Membership and finances were rising, but slowly. The respectable donors were still staying away, and the polling numbers were hovering around four per cent.
Then came the Chequers agreement in July. A few thousand new members flooded in, taking the overall number up above 20,000 for the first time in well over a year. Polling showed that Ukip were back up to seven per cent. Things were looking up, but over the late summer, instead of opening up the party and keeping its focus on ensuring that the Brexit voted for was delivered, its leadership distracted itself by focusing on Tommy Robinson, his trial, imprisonment and subsequent release.
New members dried up and the polling numbers started to slide. The annual conference was overshadowed by an attempt to create momentum to allow Robinson into the Party, despite his historic membership of the BNP, something that is proscribed by Ukip’s rulebook. This was blocked by the then Chairman and the conference went off without incident or much coverage.
Then, in the week that the Government presented us with the Withdrawal Agreement, Batten decided to tell the party that he wants the NEC to overturn the ban and allow Robinson in.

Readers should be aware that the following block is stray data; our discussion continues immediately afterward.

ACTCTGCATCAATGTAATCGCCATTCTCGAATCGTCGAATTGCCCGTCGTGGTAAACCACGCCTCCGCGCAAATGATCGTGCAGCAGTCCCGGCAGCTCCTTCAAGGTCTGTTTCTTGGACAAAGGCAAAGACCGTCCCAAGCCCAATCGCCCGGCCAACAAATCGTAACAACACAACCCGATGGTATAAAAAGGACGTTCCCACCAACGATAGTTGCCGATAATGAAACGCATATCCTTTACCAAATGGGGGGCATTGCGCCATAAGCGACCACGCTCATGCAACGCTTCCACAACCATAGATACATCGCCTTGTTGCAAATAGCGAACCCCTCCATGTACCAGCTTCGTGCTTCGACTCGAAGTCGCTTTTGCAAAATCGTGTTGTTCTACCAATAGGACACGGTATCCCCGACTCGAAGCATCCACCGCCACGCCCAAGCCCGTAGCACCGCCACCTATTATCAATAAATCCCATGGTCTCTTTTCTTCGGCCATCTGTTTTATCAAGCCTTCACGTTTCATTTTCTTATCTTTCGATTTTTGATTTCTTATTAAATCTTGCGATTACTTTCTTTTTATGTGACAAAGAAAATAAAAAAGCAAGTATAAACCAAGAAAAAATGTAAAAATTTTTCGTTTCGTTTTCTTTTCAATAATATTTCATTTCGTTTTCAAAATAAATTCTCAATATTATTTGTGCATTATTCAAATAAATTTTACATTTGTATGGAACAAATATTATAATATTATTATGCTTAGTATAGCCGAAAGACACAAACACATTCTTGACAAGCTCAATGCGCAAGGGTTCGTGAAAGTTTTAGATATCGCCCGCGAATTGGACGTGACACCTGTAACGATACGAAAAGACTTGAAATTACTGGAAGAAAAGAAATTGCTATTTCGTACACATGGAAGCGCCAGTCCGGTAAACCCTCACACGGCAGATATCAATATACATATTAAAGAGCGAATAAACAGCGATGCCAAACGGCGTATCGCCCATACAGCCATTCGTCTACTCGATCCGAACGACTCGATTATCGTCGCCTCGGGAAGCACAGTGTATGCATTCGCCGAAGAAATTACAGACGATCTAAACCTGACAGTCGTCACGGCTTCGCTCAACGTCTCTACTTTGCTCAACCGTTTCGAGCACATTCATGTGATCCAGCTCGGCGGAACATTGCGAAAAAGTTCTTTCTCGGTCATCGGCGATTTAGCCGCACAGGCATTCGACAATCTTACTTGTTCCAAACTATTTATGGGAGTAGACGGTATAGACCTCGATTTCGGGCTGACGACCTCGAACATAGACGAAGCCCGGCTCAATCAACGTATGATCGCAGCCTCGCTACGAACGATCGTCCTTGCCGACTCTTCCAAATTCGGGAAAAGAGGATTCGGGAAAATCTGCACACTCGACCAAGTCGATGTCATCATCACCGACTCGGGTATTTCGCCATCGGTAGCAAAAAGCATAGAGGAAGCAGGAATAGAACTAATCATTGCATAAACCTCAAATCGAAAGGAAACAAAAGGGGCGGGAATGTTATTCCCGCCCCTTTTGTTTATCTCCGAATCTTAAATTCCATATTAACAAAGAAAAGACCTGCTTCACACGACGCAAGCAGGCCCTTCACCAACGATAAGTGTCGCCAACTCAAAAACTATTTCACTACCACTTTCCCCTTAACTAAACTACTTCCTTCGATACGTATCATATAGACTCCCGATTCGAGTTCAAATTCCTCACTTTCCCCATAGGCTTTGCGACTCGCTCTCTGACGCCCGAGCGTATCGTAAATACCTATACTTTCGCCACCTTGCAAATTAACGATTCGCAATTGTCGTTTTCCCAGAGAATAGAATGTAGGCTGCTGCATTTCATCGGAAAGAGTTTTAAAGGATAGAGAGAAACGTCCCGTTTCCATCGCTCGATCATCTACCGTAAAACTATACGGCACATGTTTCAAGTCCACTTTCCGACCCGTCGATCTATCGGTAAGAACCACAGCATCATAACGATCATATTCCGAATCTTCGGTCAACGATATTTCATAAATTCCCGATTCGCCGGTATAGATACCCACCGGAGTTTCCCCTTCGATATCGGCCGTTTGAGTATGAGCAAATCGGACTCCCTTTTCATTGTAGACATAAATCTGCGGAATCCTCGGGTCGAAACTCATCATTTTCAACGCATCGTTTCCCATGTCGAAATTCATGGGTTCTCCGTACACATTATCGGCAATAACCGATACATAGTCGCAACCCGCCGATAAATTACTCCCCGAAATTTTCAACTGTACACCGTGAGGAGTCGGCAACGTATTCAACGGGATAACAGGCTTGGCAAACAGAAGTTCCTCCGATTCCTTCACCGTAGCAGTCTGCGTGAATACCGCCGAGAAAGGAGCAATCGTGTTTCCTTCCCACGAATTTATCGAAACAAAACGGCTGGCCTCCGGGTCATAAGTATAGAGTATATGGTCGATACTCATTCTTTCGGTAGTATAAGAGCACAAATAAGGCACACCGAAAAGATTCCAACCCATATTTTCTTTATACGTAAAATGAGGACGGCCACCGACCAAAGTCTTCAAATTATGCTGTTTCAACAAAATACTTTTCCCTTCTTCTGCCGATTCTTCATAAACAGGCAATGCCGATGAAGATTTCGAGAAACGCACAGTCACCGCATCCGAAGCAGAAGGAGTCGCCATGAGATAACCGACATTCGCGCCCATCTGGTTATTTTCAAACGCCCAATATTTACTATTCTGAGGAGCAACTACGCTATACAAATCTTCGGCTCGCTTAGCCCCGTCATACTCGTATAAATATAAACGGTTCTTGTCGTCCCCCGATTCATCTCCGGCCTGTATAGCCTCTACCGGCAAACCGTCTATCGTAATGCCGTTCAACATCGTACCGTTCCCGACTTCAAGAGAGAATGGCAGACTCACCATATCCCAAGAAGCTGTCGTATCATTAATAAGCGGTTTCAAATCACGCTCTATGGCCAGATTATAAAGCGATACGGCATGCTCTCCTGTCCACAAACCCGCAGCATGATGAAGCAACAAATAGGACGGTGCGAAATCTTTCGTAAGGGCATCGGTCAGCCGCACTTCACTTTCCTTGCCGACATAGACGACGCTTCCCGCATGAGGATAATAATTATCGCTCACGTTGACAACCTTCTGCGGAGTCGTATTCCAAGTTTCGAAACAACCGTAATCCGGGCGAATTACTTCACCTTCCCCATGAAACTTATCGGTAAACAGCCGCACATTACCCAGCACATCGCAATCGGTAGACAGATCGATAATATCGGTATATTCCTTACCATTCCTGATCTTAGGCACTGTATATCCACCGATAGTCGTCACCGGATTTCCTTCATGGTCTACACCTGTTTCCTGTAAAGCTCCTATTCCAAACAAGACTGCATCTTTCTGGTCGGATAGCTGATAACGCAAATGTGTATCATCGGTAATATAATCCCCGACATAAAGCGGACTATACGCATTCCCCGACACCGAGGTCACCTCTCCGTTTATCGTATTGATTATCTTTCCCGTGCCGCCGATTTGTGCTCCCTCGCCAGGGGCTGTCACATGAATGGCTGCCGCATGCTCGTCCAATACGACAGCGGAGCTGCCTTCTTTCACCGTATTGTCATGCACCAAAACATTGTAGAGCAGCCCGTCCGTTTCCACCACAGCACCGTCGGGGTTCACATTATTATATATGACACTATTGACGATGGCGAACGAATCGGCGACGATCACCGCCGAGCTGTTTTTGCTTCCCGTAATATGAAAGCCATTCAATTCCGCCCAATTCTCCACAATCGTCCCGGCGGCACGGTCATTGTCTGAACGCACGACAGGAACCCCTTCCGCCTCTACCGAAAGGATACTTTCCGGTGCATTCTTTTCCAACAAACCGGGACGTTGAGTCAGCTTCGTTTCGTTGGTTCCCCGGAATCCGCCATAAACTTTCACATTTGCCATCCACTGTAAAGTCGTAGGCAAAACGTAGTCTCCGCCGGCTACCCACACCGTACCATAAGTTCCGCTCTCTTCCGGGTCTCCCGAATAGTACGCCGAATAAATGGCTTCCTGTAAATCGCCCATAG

Tory members are less than happy with May’s deal, Ukip polls at eight per cent, hundreds of new members are joining every day. What is the party doing? Talking about Tommy.
The NEC reject Batten’s idea by a margin of 11-4, pushing any discussion of the issue to beyond March 29th in order to concentrate on the Brexit chaos, and allow the party to become a home for the thousands out there so bitterly disappointed by May’s capitulation.
And what does Batten do? He responds to the NEC with two fierce fingers and appoints Robinson as a special advisor. He does this because he has seen the Robinson phenomenon, and its ability to raise funds online rapidly. Among the many objections to the appointment is a practical one: most of those funds come from the US, and therefore cannot go to a British political party.
Why does this matter? It matters because for decades the party had fought against allegations of racism, for the most part successfully. But that is an argument made almost impossible in the light of this decision.
At the precise moment when the party could pick up thousands of new supporters, its leader appoints a man who will understandably turn off middle-of-the road Brexiteers. It condemns the party to an electoral wasteland, where it cannot bring the electoral pressure to bear on the Government and opposition. Worse than that, Batten and his team are agitating for Robinson to lead on Brexit itself, not just on his specialised subjects, taking part in a Brexit rally and allowing Remain campaigners to accuse the 17.4 million of being in bed with racists.
It is a self-inflicted wound that will not only fatally damage UKIP, but also do immeasurable damage to the broader cause. Batten is wilfully tarnishing the movement for liberty, prosperity and a global Britain, into a street-fighting brawl. Remainers cannot believe their luck. And many of us cannot hide our rage.